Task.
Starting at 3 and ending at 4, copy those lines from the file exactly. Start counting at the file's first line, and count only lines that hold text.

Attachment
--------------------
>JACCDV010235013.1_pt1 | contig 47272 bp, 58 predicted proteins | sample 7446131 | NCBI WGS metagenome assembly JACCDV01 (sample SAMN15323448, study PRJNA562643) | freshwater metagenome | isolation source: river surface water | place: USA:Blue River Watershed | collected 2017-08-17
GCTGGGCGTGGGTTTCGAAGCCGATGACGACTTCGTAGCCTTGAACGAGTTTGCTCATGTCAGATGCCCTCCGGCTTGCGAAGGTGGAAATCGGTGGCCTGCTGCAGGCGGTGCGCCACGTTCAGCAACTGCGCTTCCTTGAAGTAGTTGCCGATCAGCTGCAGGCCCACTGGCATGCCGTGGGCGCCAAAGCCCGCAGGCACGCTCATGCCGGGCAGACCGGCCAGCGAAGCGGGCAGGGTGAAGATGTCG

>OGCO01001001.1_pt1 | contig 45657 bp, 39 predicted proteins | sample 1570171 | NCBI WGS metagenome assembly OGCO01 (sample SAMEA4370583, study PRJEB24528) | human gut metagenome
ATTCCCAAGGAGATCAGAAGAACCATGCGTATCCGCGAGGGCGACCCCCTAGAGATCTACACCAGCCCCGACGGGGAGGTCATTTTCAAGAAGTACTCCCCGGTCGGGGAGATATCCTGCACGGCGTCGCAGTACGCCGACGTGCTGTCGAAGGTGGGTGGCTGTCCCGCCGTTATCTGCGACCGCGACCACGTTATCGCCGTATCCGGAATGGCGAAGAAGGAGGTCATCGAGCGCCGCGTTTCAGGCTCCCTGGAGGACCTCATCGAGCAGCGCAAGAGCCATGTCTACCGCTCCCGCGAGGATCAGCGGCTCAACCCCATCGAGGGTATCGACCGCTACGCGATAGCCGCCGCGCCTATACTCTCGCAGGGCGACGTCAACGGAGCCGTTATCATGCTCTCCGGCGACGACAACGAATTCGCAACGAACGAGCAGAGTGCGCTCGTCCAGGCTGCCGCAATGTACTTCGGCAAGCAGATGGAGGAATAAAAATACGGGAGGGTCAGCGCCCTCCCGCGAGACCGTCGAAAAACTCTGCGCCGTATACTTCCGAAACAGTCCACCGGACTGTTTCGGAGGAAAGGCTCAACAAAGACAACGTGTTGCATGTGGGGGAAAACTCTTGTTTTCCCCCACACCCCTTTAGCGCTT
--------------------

>OGCO01001001.1_pt1 | contig 45657 bp, 39 predicted proteins | sample 1570171 | NCBI WGS metagenome assembly OGCO01 (sample SAMEA4370583, study PRJEB24528) | human gut metagenome
ATTCCCAAGGAGATCAGAAGAACCATGCGTATCCGCGAGGGCGACCCCCTAGAGATCTACACCAGCCCCGACGGGGAGGTCATTTTCAAGAAGTACTCCCCGGTCGGGGAGATATCCTGCACGGCGTCGCAGTACGCCGACGTGCTGTCGAAGGTGGGTGGCTGTCCCGCCGTTATCTGCGACCGCGACCACGTTATCGCCGTATCCGGAATGGCGAAGAAGGAGGTCATCGAGCGCCGCGTTTCAGGCTCCCTGGAGGACCTCATCGAGCAGCGCAAGAGCCATGTCTACCGCTCCCGCGAGGATCAGCGGCTCAACCCCATCGAGGGTATCGACCGCTACGCGATAGCCGCCGCGCCTATACTCTCGCAGGGCGACGTCAACGGAGCCGTTATCATGCTCTCCGGCGACGACAACGAATTCGCAACGAACGAGCAGAGTGCGCTCGTCCAGGCTGCCGCAATGTACTTCGGCAAGCAGATGGAGGAATAAAAATACGGGAGGGTCAGCGCCCTCCCGCGAGACCGTCGAAAAACTCTGCGCCGTATACTTCCGAAACAGTCCACCGGACTGTTTCGGAGGAAAGGCTCAACAAAGACAACGTGTTGCATGTGGGGGAAAACTCTTGTTTTCCCCCACACCCCTTTAGCGCTT